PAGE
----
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Date: Wed, 27 Feb 2019 11:38:24 +0100
From: Szabolcs Nagy <>
Subject: Re: ATANH

* Damian McGuckin <> [2019-02-27 13:59:41 +1100]:
> The comments for this routine say:
>  * atanh(x) = log((1+x)/(1-x))/2 = log1p(2x/(1-x))/2 ~= x + x^3/3 + o(x^5)
> There is a point where atanh(x) can be approximated by just x to machine
> precision. This is where the exponent of x is less than some number, or
> where x itself is less than some number.
> In MUSL, for the 80-bit version, directly from the code, this is
> 	2^(-LDBL_MANT_DIG/2) = 0x1.0p-32;
> Interestingly, this same number, is  used double atanh and float atanhf.
> Note that in fdlibm,  0x1.0p-28 is used for all types

that's because musl assumes i386 uses FLT_EVAL_METHOD==2
so essentially evaluates everything to long double

fdlibm in the various BSDs assumes FLT_EVAL_METHOD==0
on all targets i think.

(in c99 the return statement is not required to drop
excess precision, so the different result is observable)

but i think either way is fine, it's not going to cause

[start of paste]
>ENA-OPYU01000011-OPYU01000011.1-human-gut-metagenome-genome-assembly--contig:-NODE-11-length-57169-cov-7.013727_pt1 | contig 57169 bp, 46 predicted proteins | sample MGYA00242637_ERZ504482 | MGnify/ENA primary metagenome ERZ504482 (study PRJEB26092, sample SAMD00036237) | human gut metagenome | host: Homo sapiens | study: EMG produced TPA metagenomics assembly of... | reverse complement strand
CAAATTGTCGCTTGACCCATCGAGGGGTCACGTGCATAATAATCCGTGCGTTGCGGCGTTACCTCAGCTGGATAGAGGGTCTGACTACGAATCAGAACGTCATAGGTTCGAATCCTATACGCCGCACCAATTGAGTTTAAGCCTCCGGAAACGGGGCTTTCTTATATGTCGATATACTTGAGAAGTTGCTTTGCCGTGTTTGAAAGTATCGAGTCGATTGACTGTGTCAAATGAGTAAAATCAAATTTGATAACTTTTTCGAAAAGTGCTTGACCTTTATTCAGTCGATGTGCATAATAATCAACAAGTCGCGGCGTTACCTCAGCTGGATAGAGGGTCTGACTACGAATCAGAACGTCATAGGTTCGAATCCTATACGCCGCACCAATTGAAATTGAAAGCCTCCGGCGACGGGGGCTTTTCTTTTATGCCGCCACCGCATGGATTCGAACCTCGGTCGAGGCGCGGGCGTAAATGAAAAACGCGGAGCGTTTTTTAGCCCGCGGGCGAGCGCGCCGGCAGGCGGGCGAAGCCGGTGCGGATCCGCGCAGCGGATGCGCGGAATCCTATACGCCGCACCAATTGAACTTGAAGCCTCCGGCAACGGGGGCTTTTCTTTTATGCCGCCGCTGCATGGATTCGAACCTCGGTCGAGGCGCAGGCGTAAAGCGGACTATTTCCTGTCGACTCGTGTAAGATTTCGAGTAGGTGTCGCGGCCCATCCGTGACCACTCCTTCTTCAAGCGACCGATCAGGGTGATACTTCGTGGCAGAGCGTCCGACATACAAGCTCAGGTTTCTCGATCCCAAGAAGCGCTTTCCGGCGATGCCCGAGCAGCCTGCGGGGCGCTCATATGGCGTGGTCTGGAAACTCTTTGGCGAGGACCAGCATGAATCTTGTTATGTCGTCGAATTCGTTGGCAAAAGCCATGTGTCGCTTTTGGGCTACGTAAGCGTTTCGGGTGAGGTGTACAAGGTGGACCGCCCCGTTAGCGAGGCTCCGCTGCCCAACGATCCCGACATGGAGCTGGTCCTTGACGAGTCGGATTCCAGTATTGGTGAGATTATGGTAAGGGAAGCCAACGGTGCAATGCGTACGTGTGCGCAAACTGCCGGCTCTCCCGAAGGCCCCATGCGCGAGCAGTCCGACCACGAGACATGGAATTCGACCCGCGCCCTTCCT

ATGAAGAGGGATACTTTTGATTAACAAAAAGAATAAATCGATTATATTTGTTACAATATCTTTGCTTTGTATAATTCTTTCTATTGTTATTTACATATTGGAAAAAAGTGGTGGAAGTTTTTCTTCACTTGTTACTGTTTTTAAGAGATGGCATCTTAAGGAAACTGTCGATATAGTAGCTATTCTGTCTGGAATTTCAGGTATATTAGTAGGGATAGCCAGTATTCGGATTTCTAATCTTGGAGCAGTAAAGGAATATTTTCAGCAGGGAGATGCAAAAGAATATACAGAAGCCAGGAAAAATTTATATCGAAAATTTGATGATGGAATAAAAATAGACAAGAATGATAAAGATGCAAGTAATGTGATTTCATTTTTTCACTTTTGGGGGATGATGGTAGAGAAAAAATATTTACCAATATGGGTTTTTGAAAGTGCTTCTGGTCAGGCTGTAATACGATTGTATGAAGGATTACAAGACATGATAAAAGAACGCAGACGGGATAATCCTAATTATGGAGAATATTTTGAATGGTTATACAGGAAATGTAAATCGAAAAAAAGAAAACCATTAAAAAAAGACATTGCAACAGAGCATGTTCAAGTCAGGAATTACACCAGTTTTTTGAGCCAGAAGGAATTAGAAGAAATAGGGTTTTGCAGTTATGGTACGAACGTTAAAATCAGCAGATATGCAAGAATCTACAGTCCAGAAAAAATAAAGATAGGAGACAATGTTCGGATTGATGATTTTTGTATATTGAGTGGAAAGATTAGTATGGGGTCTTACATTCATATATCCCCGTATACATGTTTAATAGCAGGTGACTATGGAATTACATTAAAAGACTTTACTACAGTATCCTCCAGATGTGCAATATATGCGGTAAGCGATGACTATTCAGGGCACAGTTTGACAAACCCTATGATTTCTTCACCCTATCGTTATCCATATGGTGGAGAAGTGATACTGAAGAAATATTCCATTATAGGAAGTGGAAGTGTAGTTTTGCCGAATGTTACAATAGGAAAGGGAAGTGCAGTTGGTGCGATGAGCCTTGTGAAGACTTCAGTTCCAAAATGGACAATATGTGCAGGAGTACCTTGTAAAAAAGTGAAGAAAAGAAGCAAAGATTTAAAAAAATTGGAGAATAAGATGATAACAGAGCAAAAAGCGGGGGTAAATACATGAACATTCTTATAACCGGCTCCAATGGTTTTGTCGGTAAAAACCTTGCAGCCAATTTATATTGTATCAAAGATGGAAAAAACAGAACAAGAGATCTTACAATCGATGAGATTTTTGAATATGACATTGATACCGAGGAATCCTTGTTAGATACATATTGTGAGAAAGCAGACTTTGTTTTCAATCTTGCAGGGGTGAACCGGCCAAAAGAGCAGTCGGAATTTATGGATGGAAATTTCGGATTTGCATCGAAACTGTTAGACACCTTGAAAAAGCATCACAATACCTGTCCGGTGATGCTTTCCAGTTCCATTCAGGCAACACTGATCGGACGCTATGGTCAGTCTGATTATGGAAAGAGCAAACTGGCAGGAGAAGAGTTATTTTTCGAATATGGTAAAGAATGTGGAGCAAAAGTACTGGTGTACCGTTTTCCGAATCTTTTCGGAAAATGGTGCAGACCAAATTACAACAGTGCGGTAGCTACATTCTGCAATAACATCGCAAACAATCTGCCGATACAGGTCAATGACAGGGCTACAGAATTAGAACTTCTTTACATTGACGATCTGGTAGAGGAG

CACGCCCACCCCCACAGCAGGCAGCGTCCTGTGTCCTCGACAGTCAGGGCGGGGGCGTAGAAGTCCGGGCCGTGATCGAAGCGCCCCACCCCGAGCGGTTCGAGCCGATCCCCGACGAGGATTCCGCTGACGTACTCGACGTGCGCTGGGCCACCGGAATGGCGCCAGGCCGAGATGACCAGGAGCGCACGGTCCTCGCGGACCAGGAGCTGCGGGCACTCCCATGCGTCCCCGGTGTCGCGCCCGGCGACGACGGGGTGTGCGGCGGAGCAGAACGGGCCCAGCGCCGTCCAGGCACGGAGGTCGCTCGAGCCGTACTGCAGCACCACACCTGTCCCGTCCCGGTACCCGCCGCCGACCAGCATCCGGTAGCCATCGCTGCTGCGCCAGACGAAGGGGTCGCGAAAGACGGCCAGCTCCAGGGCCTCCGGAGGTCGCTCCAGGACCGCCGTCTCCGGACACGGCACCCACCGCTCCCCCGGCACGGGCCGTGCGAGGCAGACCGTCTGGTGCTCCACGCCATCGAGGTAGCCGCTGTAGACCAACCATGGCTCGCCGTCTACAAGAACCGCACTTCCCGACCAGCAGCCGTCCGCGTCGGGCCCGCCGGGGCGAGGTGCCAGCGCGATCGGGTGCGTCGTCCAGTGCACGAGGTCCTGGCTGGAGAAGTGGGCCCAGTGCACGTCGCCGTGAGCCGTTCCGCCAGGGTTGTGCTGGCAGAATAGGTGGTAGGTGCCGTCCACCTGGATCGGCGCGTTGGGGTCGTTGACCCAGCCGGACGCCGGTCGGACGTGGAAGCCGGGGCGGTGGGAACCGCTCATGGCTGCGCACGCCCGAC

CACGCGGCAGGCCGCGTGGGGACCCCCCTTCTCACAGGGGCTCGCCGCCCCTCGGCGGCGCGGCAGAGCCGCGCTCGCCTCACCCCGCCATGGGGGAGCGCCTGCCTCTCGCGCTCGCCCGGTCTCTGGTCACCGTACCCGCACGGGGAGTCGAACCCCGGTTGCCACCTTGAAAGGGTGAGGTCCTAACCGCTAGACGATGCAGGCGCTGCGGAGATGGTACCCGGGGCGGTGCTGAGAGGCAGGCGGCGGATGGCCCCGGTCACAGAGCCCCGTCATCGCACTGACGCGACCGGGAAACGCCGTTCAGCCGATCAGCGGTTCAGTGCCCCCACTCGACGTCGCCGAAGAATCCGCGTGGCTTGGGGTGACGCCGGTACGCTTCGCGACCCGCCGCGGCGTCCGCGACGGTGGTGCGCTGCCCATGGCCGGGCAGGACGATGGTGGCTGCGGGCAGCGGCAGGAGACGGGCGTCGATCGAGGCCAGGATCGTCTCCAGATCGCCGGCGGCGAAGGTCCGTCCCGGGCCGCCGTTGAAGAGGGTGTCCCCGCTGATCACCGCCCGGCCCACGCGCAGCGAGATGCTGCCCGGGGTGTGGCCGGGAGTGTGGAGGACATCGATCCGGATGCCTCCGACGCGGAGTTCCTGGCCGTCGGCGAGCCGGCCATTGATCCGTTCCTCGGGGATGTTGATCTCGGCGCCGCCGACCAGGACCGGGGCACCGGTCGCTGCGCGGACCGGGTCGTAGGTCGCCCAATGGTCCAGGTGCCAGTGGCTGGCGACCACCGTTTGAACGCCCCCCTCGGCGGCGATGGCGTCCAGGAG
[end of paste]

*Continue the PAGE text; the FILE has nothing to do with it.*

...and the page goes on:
huge errors.

note that the largest possible threshold may not be the
best choice: you want that branch to be correctly
predicted, so e.g. if 0x1p-40 input happens a few times,
but inputs below 0x1p-50 are very rare then a x < 0x1p-50
check may be better in practice: a 0x1p-40 input won't
break the branch predictor trained for the common case.

> In fact, isn't
> 		x * (1 + x^2/3) == x (after roundoff)
> if
> 	x < 2^(p/2),
> i.e. 0x1.0p-26 for double, 0x1.0p-12 for float.
> Note that for 80-bit wide, it is 0x1.0p-32 agreeing with MUSL!!
> Regards - Damian
> Pacific Engineering Systems International, 277-279 Broadway, Glebe NSW 2037
> Ph:+61-2-8571-0847 .. Fx:+61-2-9692-9623 | unsolicited email not wanted here
> Views & opinions here are mine and not those of any past or present employer

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